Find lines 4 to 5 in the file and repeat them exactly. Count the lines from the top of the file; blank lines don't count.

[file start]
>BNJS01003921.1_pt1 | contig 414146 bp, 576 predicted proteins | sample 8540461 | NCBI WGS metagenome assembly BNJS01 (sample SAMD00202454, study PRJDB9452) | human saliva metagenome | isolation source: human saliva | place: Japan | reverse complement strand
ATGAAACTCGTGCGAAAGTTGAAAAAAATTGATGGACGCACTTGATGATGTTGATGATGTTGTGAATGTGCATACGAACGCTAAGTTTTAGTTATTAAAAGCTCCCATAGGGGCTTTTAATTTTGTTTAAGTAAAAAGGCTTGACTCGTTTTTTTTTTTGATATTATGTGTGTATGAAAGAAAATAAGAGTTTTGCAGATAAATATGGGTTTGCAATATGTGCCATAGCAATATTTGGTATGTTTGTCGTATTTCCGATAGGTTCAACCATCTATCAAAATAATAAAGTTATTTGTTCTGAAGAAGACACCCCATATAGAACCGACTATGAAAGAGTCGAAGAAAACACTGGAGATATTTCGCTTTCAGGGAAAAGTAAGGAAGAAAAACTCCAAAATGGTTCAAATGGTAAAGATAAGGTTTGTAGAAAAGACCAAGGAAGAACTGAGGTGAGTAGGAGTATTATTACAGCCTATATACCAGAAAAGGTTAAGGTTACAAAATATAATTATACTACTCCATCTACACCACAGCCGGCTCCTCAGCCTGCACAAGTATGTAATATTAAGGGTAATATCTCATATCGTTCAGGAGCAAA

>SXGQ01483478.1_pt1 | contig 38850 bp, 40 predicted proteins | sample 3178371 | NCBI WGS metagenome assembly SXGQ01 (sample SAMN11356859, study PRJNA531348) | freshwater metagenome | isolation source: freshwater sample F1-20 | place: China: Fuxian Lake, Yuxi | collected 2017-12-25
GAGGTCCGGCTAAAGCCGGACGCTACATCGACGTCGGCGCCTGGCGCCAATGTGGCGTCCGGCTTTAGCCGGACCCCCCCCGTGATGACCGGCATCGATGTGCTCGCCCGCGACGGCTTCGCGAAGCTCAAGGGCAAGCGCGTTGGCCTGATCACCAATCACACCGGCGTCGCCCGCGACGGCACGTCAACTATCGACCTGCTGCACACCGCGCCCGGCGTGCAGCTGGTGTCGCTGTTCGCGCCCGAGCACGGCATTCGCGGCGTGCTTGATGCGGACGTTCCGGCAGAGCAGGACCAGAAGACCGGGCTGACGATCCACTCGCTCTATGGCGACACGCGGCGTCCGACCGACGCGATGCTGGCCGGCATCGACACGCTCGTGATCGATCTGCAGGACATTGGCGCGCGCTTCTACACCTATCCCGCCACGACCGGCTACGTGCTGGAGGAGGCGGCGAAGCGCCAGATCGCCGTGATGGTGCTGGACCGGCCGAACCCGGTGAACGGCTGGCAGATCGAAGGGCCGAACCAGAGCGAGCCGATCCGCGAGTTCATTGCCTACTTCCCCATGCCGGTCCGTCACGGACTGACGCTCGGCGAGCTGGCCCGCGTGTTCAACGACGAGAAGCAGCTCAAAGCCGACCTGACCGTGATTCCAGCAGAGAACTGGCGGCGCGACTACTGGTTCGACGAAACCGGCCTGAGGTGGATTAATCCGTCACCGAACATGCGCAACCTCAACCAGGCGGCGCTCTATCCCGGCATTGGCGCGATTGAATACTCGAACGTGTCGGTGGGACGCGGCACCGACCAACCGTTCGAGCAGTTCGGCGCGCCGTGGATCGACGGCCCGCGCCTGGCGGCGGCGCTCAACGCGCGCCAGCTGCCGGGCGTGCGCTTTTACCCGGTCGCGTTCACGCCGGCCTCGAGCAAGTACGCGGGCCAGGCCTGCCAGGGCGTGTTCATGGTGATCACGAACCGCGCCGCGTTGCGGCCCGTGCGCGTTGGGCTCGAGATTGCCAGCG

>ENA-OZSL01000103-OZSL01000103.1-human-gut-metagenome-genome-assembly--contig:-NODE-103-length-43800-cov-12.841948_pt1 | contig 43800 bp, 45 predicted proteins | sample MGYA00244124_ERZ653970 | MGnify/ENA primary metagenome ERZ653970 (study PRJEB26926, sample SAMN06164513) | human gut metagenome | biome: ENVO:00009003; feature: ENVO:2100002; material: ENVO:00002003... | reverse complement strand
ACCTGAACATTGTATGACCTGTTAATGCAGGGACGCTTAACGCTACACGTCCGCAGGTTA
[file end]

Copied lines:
GAGGTCCGGCTAAAGCCGGACGCTACATCGACGTCGGCGCCTGGCGCCAATGTGGCGTCCGGCTTTAGCCGGACCCCCCCCGTGATGACCGGCATCGATGTGCTCGCCCGCGACGGCTTCGCGAAGCTCAAGGGCAAGCGCGTTGGCCTGATCACCAATCACACCGGCGTCGCCCGCGACGGCACGTCAACTATCGACCTGCTGCACACCGCGCCCGGCGTGCAGCTGGTGTCGCTGTTCGCGCCCGAGCACGGCATTCGCGGCGTGCTTGATGCGGACGTTCCGGCAGAGCAGGACCAGAAGACCGGGCTGACGATCCACTCGCTCTATGGCGACACGCGGCGTCCGACCGACGCGATGCTGGCCGGCATCGACACGCTCGTGATCGATCTGCAGGACATTGGCGCGCGCTTCTACACCTATCCCGCCACGACCGGCTACGTGCTGGAGGAGGCGGCGAAGCGCCAGATCGCCGTGATGGTGCTGGACCGGCCGAACCCGGTGAACGGCTGGCAGATCGAAGGGCCGAACCAGAGCGAGCCGATCCGCGAGTTCATTGCCTACTTCCCCATGCCGGTCCGTCACGGACTGACGCTCGGCGAGCTGGCCCGCGTGTTCAACGACGAGAAGCAGCTCAAAGCCGACCTGACCGTGATTCCAGCAGAGAACTGGCGGCGCGACTACTGGTTCGACGAAACCGGCCTGAGGTGGATTAATCCGTCACCGAACATGCGCAACCTCAACCAGGCGGCGCTCTATCCCGGCATTGGCGCGATTGAATACTCGAACGTGTCGGTGGGACGCGGCACCGACCAACCGTTCGAGCAGTTCGGCGCGCCGTGGATCGACGGCCCGCGCCTGGCGGCGGCGCTCAACGCGCGCCAGCTGCCGGGCGTGCGCTTTTACCCGGTCGCGTTCACGCCGGCCTCGAGCAAGTACGCGGGCCAGGCCTGCCAGGGCGTGTTCATGGTGATCACGAACCGCGCCGCGTTGCGGCCCGTGCGCGTTGGGCTCGAGATTGCCAGCG

>ENA-OZSL01000103-OZSL01000103.1-human-gut-metagenome-genome-assembly--contig:-NODE-103-length-43800-cov-12.841948_pt1 | contig 43800 bp, 45 predicted proteins | sample MGYA00244124_ERZ653970 | MGnify/ENA primary metagenome ERZ653970 (study PRJEB26926, sample SAMN06164513) | human gut metagenome | biome: ENVO:00009003; feature: ENVO:2100002; material: ENVO:00002003... | reverse complement strand